In the Star(s)? Alliance aims to close Latin lacuna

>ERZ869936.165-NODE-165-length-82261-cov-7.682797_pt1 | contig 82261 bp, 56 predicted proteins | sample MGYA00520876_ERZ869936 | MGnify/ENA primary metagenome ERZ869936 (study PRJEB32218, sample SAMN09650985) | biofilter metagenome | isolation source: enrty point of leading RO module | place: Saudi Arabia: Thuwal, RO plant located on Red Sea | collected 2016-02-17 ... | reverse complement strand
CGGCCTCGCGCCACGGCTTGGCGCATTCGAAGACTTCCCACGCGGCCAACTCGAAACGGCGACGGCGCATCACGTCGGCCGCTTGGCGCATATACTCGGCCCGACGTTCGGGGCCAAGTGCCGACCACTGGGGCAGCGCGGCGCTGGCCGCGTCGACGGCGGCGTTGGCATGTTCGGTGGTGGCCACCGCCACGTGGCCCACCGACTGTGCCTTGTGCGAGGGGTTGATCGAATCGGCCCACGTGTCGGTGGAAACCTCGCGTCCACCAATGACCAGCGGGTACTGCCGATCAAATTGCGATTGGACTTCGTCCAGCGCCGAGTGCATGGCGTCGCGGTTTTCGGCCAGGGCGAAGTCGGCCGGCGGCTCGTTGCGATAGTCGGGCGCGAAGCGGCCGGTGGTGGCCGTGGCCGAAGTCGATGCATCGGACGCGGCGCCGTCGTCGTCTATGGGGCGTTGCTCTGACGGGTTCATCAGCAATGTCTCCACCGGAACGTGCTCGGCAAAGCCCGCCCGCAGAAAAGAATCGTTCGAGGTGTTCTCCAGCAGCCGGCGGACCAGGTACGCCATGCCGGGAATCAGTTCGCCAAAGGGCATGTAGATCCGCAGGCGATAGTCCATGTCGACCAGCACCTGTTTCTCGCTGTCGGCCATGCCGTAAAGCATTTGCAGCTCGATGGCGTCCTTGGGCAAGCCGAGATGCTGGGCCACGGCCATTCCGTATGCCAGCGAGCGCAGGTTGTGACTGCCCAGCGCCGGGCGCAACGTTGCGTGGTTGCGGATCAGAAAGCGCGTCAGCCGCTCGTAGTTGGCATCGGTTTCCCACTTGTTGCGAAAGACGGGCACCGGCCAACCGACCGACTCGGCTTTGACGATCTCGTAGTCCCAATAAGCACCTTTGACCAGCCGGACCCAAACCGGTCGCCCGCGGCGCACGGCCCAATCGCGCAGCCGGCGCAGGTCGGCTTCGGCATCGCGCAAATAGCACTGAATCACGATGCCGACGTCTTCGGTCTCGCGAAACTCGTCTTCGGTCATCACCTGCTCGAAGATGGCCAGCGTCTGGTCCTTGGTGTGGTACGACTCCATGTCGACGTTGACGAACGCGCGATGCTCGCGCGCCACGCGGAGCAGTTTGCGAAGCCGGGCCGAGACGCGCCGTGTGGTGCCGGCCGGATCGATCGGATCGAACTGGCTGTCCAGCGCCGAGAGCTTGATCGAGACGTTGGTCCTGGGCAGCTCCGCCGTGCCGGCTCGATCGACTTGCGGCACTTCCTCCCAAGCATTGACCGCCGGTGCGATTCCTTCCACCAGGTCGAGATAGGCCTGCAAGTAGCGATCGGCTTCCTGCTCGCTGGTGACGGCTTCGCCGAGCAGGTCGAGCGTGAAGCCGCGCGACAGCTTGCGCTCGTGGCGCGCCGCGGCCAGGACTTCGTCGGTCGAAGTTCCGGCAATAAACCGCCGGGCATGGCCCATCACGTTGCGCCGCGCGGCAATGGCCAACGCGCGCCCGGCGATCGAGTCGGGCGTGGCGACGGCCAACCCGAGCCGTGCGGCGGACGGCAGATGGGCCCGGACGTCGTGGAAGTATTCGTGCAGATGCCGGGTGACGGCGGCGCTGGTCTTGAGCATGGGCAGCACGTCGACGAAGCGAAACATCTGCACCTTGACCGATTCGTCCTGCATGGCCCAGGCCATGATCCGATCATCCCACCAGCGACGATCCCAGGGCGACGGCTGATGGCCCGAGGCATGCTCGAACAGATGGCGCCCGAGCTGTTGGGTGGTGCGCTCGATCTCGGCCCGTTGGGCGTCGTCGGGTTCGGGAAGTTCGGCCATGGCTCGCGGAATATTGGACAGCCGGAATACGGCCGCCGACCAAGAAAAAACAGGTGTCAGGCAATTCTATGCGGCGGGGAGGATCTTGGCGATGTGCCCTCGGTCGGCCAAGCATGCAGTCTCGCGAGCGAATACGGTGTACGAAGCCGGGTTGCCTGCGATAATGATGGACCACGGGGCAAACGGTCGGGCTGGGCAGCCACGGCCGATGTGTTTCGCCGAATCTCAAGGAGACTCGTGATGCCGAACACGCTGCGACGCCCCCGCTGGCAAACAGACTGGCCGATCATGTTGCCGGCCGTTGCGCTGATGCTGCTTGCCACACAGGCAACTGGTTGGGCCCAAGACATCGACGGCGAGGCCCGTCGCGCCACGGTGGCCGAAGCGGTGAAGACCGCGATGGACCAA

Since Varig was forced to leave the Star Alliance late last year as the amazing shrinking Brazilian carrier just got too small and then got bought by Brazilian discounter Gol, the Star Alliance, the oldest and largest of the global groupings, has been looking for a way to keep its Latin American offering strong. After all, it just won’t do to have a gap in the fast-growing market, especially when rival alliance oneworld remains strong with a membership roster that includes LAN.logo-tam.jpg Now, Star may be moving strategically toward geographic satisfaction as two of its largest members, Lufthansa and United, each signs its own bilateral deal with Brazil’s TAM.This follows close on a deal between TAM and TAP, the Portuguese airline, which is a major carrier between the old country and Brazil. TAM is now Brazil’s largest carrier, with an international market share of nearly 70% and a domestic market share of more than 50%, some of this on former Varig routes that TAM took over.TAM_Airbus.jpg And TAM may take over more Varig long-distance routes in June, when Brazilian regulators make decisions on who gets what. TAM officials have said that the carrier would sign bilateral deals but might hold off on joining an alliance, but with three major Star alliance deals and limited oneworld code shares (with American for some US/Brazil routes and with LAN on domestic routes only) and one with SkyTeam member Air France, the stars may be aligned for Star’s southern drive.

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